Thursday, September 29, 2011

Doug Casey attacks a common fallacy

The Gold Report, Sept. 27:
TGR: If panic erupts on the U.S. dollar, would products manufactured in the U.S. become super-cheap or super-expensive?

DC: They would become super-cheap. Everybody says that devaluing the dollar will stimulate U.S. industry because the products will become cheaper and foreigners will buy them. This is a huge canard everybody repeats and nobody thinks about. Yes, it is true for a while, but if devaluation were the key to prosperity, Zimbabwe should be the most prosperous country in the world as it has already collapsed its currency.

A strong currency is essential for a strong economy. Sure, a strong currency can hurt exporters for a while. But, a strong currency encourages manufacturers to invest in technology, and become more efficient. It rewards savings and results in the growth of capital that's critical for prosperity. A strong currency allows businessmen to buy foreign companies and technologies at bargain prices. It results in a high standard of living for the country, and yields social stability as a bonus. The idea that decreasing the value of currency to stimulate exports is a short-lived, stupid and counterproductive solution to the problem. People seem to forget that while the German currency was rising about sixfold from its level of 1971, and the Japanese yen about fourfold, those countries became the world's greatest export economies. It didn't happen despite a strong currency, but in large measure because of it.
I wonder if anyone's done a study like Friedman's and Schwartz' A Monetary History of the United States for Germany and Japan. I know about the hyperinflation and that Hitler ended it and I was watching Germany pretty closely from the mid-'70s on.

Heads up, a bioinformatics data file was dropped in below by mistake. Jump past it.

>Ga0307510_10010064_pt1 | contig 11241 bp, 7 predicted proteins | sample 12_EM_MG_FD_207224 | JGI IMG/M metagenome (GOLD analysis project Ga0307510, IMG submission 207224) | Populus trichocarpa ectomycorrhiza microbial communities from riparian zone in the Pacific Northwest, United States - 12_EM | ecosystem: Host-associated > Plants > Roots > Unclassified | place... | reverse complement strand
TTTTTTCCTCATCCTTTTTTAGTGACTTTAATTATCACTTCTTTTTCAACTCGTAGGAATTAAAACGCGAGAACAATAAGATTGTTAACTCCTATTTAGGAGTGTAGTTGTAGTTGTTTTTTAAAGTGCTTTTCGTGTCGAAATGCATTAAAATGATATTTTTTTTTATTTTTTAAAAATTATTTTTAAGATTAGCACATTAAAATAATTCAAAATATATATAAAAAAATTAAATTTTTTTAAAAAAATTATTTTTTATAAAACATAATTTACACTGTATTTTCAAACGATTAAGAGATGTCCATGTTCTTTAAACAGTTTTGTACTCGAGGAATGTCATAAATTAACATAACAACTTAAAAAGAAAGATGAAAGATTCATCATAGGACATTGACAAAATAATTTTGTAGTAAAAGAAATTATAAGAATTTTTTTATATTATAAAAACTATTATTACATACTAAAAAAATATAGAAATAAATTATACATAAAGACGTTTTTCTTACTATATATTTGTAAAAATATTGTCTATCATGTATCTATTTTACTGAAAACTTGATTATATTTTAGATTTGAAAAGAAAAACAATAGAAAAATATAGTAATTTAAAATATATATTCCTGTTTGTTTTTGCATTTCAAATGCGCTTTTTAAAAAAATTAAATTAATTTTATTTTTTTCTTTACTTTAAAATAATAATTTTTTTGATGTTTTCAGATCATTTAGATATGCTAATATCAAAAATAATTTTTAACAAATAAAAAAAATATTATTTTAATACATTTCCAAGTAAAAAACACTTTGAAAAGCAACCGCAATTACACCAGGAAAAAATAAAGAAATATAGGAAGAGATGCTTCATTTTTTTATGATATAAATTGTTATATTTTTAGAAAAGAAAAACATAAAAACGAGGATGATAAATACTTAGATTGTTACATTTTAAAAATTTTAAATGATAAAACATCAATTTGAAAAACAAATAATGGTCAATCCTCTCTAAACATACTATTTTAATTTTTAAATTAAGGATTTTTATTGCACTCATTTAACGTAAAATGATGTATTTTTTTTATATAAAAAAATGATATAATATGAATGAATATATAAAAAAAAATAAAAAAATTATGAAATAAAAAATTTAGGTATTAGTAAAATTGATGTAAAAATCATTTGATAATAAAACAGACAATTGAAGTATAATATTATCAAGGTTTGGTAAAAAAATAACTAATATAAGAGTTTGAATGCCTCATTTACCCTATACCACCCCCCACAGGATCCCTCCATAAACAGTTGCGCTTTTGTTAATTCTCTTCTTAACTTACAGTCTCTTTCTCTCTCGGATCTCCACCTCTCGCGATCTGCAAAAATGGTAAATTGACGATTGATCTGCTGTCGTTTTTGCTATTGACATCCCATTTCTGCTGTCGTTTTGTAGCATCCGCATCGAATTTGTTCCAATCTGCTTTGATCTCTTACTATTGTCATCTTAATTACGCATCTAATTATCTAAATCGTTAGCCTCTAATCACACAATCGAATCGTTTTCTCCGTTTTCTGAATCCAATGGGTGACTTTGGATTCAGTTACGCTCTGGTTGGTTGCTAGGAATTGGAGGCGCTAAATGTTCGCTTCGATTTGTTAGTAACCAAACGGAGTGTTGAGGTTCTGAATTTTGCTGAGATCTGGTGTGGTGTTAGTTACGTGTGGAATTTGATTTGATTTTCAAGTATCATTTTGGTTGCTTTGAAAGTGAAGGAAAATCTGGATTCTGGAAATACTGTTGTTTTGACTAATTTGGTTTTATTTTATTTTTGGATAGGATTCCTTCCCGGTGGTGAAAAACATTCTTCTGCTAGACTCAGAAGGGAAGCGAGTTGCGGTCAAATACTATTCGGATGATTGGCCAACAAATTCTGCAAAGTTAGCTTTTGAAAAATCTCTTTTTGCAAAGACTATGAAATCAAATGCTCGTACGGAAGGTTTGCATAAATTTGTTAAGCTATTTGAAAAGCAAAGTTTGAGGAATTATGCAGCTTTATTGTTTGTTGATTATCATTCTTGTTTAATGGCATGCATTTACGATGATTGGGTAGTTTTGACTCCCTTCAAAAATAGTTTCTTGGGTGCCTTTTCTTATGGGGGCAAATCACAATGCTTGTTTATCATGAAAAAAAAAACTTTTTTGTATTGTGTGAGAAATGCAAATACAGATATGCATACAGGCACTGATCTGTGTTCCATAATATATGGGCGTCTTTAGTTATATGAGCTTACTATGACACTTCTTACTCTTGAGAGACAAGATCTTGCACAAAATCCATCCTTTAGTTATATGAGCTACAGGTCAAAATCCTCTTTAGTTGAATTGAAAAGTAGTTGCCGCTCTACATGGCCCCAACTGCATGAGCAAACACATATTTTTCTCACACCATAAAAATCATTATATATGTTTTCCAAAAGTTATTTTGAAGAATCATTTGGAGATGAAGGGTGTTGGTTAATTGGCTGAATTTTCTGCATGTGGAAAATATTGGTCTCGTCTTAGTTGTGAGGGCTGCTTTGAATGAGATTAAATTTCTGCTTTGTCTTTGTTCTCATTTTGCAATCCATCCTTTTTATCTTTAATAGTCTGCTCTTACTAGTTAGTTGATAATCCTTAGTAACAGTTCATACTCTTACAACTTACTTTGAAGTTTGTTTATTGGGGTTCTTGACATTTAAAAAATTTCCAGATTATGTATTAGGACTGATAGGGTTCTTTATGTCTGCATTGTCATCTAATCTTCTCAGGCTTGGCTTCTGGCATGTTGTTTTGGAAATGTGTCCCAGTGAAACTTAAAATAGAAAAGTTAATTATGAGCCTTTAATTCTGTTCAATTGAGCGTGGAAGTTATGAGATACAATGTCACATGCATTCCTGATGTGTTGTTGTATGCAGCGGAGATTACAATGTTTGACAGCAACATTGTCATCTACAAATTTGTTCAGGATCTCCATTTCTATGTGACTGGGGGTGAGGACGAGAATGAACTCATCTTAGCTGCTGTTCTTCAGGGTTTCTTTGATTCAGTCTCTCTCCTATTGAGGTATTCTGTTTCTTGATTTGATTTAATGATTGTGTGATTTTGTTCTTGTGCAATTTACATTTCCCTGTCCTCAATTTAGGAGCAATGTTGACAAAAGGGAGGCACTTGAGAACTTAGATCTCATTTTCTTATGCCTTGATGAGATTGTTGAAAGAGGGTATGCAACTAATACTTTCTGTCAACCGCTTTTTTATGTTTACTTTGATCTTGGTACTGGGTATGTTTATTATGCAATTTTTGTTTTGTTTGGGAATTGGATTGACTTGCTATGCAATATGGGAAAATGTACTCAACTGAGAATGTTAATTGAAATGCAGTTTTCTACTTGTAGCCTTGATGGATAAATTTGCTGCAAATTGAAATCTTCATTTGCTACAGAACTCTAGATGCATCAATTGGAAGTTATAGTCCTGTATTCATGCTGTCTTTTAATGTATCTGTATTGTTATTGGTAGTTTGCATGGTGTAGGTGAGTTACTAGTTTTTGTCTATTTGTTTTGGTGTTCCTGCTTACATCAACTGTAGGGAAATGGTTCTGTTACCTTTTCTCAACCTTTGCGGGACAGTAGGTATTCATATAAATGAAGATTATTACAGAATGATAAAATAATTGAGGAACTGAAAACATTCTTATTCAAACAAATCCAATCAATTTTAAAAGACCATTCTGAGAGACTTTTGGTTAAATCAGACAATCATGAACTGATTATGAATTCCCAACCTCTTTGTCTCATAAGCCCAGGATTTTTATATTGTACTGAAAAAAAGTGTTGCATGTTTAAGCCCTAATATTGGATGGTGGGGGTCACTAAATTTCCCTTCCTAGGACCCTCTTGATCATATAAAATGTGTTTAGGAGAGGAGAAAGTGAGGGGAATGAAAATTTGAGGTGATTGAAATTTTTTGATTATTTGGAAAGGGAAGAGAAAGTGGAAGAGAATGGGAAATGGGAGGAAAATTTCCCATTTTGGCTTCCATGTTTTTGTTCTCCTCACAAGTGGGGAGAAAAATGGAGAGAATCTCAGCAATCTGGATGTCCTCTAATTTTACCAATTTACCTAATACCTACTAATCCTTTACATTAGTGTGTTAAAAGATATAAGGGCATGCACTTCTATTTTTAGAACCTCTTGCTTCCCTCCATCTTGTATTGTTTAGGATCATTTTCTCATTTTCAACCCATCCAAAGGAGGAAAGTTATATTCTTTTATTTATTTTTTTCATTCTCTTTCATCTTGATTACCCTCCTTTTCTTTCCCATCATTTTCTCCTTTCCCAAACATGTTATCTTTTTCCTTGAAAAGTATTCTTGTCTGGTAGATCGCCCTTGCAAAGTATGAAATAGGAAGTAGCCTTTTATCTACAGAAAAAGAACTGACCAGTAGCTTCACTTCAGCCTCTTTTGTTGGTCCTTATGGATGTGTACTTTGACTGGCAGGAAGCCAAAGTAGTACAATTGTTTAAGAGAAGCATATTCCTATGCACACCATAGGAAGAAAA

Friday, September 23, 2011

Constitution Day was last Saturday.

I wasn't feeling much like celebrating. I was kinda feeling like H.L. Mencken must have been feeling when he wrote this.

Wednesday, September 21, 2011

Cantillon's Essay

A new translation, by the Mises Institute. You might enjoy seeing page one:

I took a screenshot of the pdf. It looks like I chopped off the bottom, but that's all the info on the page, except for the page number.

Monday, September 12, 2011

Ooh, I like this guy! Dr. Ross Greene

I'll just print his front page blurb:
Be a part of the solution.
Lives in the Balance is the non-profit organization founded by child psychologist Dr. Ross Greene, author of The Explosive Child and Lost at School, and originator of the Collaborative Problem Solving (CPS) approach. This website contains a ton of information – streaming video, an extensive Listening Library, and a boatload of additional resources -- to help you learn about and implement the research-based CPS model and provide you with the support you need. Just CLICK HERE to get started.

And if you’re ready to help Lives in the Balance educate others about the true factors contributing to kids’ behavioral challenges...about why time-outs, detentions, suspensions, expulsions, restraints, and locked-door seclusion often make things worse (and about what to do instead)...this website has lots for you, too. Want to get involved? CLICK HERE to find out how.

Understanding and helping a behaviorally challenging child is a tough journey. No need to go it alone...we're all in this together.
I put in the Amazon links to his books. By the way, here's what I think is the most hard hitting video on his introductory page: Check Your Lenses.

And I should run you over to see his Hot Topics section.

This quote is from a different section, but, anyway:
When does the child exhibit challenging behavior? The CPS [Collaborative Problem Solving] model has an answer to that, too: He exhibits challenging behavior when the demands being placed upon him exceed the skills he has to respond adaptively. Would the child prefer to respond adaptively? Of course! Is the child choosing to respond maladaptively? Now why would he choose to do that? If he had the skills to respond adaptively, he would.

Friday, September 09, 2011

Hey! Look! The Tibetan Book of the Dead!

Right here!

Or, maybe it'd behoove me [you've never seen me in hooves] to do this:
The Tibetan Book of the Dead: The Great Book of Natural Liberation Through Understanding in the Between